Whether in books or on the pages of American newspapers, there are stories to be told about the dangers of government secrecy and the value of freedom of information. Join Rebecca Carr, National correspondent for Cox Newspapers Washington Bureau, the only newspaper reporter in the country working the secrecy beat full-time, Mike McGraw, special projects desk reporter for The Kansas City Star, and John Scheinfeld, whose documentary The U.S. vs. John Lennon is based on FOIA requests, for a freewheeling discussion of the stories that can be told using FOI.

Moderated by Sarah Nordgren, Director of State News for the Associated Press.
 

10:45 a.m. - 12:00 p.m.

Declassification & Reclassification: The Threat Posed and Possible Solutions

The term “reclassification” entered the lexicon in the past year, as news of a seven-year-old program at the National Archives and Records Administration that resulted in the withdrawal from public access of thousands of records emerged, and the Pentagon argued that the reasons for the program should remain secret.

U.S. Archivist Allen Weinstein told the House Subcommittee on National Security, Emerging Threats, and International Relations that NARA is conducting an audit to determine how many records were withdrawn from the public, why they were withdrawn, and whether reclassification was appropriate.

Join several of the key players in the debate over classification, reclassification and national security, including: J. William Leonard, Director of the Information Security Oversight Office at the NARA, Gary M. Stern, General Counsel of the National Archives, and Thomas S. Blanton, Director of the National Security Archive at George Washington University, whose group broke the story.

Moderated by Peter Scheer, Executive Director of California First Amendment Coalition.
 

Lunch: 12:15 - 1:30 p.m.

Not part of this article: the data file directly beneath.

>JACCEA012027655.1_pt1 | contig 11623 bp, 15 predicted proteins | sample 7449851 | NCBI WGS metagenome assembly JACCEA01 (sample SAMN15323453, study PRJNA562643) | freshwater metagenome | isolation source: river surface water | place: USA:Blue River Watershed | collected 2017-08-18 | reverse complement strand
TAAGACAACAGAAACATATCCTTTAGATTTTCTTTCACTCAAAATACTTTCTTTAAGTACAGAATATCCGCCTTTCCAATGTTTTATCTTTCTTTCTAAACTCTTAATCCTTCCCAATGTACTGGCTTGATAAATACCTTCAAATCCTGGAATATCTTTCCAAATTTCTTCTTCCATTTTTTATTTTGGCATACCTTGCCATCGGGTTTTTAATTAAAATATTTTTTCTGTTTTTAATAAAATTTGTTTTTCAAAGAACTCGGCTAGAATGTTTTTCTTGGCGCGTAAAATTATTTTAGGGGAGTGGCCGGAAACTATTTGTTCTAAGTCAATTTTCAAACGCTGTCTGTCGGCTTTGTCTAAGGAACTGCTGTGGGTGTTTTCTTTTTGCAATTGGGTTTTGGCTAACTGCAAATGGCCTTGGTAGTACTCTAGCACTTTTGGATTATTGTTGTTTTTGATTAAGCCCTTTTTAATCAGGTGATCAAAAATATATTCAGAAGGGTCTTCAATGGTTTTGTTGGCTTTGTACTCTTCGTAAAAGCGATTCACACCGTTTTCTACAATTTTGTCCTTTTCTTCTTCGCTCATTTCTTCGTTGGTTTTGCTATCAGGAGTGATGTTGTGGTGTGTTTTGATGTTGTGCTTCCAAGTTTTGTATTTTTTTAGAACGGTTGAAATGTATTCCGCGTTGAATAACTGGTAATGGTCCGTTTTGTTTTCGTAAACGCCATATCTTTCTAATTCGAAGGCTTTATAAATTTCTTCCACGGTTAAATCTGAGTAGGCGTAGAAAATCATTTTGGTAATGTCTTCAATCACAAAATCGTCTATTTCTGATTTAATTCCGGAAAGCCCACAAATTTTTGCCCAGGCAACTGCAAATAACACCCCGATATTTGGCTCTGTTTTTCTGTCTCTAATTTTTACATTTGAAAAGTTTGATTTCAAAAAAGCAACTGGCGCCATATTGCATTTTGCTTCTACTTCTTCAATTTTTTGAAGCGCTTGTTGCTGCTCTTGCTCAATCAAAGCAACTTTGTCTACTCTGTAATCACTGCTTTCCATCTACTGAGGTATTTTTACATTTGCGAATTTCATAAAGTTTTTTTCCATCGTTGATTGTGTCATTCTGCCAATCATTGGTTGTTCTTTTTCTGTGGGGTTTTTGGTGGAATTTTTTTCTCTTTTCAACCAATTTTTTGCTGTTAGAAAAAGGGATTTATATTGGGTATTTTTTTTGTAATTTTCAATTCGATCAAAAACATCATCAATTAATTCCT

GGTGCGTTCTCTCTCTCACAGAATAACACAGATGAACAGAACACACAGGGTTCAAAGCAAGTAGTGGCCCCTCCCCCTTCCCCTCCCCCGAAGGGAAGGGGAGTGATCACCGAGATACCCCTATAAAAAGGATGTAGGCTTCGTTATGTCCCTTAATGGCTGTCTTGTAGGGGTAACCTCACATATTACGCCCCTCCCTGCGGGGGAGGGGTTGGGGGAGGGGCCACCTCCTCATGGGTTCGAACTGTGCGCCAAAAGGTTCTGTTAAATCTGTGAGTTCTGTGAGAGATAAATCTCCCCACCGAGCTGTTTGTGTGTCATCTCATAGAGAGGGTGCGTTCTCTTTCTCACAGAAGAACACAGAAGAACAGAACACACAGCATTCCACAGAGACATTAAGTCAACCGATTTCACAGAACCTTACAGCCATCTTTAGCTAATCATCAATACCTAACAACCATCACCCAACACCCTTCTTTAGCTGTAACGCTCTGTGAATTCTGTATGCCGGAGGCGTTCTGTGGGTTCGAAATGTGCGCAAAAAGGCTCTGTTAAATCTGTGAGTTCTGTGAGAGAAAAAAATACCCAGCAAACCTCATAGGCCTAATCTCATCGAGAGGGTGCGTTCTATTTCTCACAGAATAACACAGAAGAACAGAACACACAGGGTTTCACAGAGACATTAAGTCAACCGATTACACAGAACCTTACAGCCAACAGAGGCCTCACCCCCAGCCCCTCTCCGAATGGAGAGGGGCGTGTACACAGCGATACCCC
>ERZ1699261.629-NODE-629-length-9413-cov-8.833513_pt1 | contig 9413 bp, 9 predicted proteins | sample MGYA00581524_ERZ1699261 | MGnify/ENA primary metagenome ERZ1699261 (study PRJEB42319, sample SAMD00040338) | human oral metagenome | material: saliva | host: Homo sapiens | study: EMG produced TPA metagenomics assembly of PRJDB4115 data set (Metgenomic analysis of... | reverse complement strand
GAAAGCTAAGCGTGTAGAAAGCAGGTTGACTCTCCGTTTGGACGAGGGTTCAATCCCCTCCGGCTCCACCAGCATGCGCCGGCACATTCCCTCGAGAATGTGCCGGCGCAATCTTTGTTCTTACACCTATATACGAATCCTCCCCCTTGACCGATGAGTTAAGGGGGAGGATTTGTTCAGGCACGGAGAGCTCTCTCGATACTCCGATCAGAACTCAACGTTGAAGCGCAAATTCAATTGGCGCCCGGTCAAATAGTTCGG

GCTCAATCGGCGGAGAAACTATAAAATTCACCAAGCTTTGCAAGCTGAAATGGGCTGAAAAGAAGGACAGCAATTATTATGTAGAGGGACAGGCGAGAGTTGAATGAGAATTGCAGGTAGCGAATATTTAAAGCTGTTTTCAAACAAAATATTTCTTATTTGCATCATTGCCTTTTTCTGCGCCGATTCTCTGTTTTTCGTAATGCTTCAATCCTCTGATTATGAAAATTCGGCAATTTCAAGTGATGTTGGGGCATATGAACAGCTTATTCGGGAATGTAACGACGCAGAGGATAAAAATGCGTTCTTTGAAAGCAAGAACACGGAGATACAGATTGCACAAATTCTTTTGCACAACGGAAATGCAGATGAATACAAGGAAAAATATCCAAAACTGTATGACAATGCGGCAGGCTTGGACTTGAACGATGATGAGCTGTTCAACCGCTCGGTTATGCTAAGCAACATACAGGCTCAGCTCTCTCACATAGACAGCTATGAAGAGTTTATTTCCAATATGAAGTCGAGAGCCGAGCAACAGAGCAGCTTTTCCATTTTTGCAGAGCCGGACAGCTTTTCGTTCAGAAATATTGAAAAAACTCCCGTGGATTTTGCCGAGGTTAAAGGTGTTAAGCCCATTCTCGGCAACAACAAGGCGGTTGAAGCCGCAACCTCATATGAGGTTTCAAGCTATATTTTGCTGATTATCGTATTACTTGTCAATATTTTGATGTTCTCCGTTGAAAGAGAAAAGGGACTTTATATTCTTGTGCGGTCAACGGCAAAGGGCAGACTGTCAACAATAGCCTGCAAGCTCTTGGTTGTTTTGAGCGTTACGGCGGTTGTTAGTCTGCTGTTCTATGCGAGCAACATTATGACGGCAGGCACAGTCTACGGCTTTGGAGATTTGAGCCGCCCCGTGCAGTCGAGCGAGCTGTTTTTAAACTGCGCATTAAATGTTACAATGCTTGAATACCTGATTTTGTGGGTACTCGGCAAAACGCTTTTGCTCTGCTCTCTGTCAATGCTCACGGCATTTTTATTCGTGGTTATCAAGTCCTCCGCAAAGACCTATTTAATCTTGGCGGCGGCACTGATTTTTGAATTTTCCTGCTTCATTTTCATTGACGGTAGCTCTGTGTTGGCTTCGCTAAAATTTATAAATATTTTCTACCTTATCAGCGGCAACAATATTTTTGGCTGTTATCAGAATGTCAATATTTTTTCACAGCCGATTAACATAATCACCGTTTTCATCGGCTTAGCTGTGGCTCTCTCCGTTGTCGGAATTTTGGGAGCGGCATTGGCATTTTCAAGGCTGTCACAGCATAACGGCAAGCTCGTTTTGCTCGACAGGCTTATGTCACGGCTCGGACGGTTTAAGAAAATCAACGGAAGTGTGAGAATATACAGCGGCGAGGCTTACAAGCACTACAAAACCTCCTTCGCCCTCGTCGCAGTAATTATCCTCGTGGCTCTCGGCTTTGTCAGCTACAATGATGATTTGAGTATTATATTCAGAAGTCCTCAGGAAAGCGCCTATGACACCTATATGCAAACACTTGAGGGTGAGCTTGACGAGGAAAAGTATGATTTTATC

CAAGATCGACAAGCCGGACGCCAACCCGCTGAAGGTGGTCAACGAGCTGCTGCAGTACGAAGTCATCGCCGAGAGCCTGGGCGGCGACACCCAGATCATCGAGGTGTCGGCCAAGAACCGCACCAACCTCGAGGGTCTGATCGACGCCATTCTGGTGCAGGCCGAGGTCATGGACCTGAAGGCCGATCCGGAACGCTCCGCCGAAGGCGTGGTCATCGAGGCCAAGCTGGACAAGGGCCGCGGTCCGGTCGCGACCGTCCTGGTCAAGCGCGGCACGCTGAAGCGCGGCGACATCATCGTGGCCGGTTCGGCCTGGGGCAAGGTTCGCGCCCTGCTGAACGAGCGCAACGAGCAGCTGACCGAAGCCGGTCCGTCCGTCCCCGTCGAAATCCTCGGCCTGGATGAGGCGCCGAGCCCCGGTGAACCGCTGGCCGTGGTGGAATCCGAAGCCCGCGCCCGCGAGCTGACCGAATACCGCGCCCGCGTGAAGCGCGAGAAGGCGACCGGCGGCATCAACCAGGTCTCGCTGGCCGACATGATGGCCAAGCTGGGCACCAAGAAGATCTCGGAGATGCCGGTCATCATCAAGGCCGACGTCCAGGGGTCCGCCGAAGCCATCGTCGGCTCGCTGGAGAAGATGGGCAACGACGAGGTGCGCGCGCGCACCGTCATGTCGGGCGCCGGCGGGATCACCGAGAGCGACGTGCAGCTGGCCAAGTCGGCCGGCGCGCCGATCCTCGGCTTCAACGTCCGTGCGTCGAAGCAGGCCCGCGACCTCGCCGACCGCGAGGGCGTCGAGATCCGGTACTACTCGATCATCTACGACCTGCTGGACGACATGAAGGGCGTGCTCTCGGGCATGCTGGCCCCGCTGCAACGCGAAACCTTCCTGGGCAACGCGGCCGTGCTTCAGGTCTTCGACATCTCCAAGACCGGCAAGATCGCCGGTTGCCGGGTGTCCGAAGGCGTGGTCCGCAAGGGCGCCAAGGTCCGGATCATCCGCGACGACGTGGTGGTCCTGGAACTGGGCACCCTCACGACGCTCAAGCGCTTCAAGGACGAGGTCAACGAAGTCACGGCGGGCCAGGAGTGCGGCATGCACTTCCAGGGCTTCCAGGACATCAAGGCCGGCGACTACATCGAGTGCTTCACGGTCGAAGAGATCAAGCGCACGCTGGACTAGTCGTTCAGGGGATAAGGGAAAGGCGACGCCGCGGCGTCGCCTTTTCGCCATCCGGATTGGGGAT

Heroes of the 50 States Award

The State Open Government Hall of Fame honors those whose lifetime commitment to citizen access, open government and freedom of information has left a legacy at the state and local level.

Keynote Speech

James Neff, head of investigative projects for the Seattle Times
 

1:45 - 2:45 p.m.

Bridging the Red-Blue Divide: Keeping Access a Bipartisan Issue

In a deeply politically divided nation, freedom of information risks becoming a pawn in the process. Access to information can become a cause for a party out of power, while secrecy can be used to further the control of the majority. How do we keep FOI a bipartisan value above the debate over other issues. A panel featuring politicians and professional communicators are charged with answering the question.

Featuring Washington State Attorney General Rob McKenna, Washington State Auditor Brian Sonntag, former Washington State Representative Toby Nixon, and Barbara Pape, an advertising executive whose agency has done cutting-edge work on First Amendment issues.

Moderated by Michele Earl-Hubbard, Past President of the Washington Coalition for Open Government.
 

3:00 - 4:00 p.m.

Everything You Always Wanted to Know about Electronic Records but Were Afraid to Ask

Brant Houston, executive director of Investigative Reporters & Editors, will lead us on a crash course in the possibilities of FOI-driven storytelling and show us where some of the best records reside online.

 

4:15 - 5:15 p.m.

FOI Training in the States: What Your State Can Do

State coalitions have long been active in training public officials on open government laws, and in some states cooperative efforts between coalitions and government have resulted in some great training efforts. Join government officials and FOI advocates who train public officials in open government, and take home some tips for building your own program.

Featuring Pat Gleason, Special Counsel for Open Government in Florida, Governor Charlie Crist’s newly created Office of Open Government, Thornton Wood, Assistant Attorney General in the Open Records Division of the Texas Attorney General’s Office, and Eric Turner, Associate General Counsel and Managing Director of the Freedom of Information Commission of Connecticut.